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The BFI will no longer fund movies featuring villains with facial scars

Along with menacing laughs, dastardly mustaches and plans for world domination, facial scars/disfigurements have often been an attribute of movie villains for about as long as movies have been around. There’s THE DARK KNIGHT’s The Joker; Le Chiffre, Blofeld and Silva from the Bond movies and; Vader, Kylo Ren and Dryden Vos from the Star Wars movies, etc. Hell, LION KING’s baddie has a facial scar and is even named Scar. But now the British Film Institute is making efforts to reverse the stigma, and have announced they will no longer fund movies that feature villains with facial scars.

The Telegraph is reporting that the BFI is standing with the #IAmNotYourVillain campaign from the Changing Face charity and is meant to better represent people with facial disfigurements in films and TV by ensuring they have more positive roles. For example, the BFI has recently funded a new movie, DIRTY GOD, a new movie about a woman in South London recovering from an acid attack, which stars Vicky Knight, who is herself a burn survivor.

“Film is a catalyst for change and that is why we are committing to not having negative representations depicted through scars or facial difference in the films we fund,” said Ben Roberts, the BFI’s deputy CEO.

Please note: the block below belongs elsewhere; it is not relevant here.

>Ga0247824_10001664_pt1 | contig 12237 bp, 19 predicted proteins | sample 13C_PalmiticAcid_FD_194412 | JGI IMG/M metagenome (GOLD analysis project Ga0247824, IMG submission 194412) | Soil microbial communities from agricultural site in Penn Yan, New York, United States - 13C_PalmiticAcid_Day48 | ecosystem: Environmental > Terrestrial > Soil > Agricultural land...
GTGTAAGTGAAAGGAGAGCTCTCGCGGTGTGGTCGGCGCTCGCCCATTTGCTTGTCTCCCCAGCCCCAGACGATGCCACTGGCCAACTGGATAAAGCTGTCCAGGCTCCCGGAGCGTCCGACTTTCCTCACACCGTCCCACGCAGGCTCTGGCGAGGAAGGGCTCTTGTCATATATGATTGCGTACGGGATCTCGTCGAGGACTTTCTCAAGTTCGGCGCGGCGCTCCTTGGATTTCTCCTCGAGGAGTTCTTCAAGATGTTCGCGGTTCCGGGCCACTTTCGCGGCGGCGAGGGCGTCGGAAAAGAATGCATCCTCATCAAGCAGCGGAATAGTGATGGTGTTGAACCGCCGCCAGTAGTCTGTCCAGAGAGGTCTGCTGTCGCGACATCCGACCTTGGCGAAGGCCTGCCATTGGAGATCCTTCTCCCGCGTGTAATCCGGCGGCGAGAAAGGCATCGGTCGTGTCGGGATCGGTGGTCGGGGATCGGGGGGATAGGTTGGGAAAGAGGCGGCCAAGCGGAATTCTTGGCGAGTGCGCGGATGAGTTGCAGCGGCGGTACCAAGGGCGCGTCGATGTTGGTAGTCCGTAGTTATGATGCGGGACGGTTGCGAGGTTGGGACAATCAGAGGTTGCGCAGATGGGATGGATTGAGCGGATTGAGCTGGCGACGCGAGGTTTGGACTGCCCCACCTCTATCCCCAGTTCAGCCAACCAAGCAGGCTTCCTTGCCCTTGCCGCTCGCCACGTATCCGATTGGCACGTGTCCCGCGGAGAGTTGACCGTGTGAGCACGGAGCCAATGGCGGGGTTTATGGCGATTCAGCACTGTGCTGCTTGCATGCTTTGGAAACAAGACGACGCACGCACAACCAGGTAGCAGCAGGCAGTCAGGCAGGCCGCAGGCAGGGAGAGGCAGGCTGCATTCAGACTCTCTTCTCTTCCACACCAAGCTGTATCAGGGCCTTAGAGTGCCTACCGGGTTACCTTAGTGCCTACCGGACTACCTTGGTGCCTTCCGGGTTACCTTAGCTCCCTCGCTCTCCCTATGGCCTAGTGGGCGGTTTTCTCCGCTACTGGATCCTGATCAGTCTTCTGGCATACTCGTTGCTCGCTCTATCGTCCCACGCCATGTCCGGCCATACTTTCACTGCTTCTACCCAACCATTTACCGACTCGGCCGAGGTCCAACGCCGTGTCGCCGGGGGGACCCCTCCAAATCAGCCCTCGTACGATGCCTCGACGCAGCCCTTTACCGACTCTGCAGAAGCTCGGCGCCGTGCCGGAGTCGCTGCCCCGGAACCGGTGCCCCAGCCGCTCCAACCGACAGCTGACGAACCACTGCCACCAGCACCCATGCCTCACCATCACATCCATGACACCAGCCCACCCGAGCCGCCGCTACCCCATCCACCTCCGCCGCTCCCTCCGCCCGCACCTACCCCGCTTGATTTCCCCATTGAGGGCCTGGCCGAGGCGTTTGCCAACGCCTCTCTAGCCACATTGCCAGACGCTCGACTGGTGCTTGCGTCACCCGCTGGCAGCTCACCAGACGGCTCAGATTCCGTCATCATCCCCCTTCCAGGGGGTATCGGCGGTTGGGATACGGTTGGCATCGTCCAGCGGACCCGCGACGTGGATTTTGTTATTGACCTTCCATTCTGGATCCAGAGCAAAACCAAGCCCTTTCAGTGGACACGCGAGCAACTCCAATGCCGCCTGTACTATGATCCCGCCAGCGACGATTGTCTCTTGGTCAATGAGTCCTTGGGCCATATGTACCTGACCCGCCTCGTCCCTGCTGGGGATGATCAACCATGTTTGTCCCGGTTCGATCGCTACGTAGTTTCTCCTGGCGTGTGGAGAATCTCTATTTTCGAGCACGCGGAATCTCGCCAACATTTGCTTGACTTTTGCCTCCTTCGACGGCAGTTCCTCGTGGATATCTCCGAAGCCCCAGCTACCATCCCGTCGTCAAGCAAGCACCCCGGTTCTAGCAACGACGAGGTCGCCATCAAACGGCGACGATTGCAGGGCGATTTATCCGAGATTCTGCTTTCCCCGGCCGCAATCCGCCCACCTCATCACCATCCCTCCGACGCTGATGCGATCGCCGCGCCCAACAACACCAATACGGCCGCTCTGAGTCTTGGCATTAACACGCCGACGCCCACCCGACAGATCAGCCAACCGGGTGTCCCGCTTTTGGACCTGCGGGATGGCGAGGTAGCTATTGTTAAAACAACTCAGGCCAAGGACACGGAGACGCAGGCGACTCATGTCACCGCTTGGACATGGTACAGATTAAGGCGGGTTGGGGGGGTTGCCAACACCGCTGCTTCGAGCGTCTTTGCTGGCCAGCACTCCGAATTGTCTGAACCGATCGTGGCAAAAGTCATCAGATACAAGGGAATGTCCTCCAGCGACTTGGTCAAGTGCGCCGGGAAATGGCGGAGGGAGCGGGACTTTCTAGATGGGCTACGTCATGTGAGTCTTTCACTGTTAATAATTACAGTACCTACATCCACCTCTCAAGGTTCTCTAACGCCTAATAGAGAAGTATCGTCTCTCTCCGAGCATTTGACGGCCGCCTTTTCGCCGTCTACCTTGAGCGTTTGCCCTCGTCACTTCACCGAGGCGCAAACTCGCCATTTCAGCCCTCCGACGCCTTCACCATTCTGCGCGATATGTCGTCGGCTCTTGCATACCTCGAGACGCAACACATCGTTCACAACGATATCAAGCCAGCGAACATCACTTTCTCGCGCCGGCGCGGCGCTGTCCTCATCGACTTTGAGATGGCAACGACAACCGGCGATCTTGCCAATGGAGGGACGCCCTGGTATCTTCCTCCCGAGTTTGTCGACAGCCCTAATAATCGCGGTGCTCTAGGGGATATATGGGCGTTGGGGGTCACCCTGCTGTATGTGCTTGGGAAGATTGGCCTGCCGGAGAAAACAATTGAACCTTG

Mads Mikkelsen as Le Chiffre in Casino Royale (2006)

Becky Hewitt, chief executive for Changing Faces, was thrilled with the support from BFI, saying it’s a step in the right direction for proper representation.

“The film industry has such power to influence the public with its representation of diversity, and yet films use scars and looking different as a shorthand for villainy far too often. It’s particularly worrying to see that children don’t tend to make this association until they are exposed to films that influence their attitudes towards disfigurement in a profoundly negative way,”

Now, this doesn't mean movies are longer allowed to have villains with any facial scars, but rather that as an organization, the BFI is making their own call to not fund movies that do. They have the right to do that, and filmmakers have the right to take their movies elsewhere should they feel they must. Movies have the power to influence our perceptions of things and people - good or bad - and if an organization wants to reverse a negative stigma portrayed in movies, then more power to them. 

Source: The Telegraph

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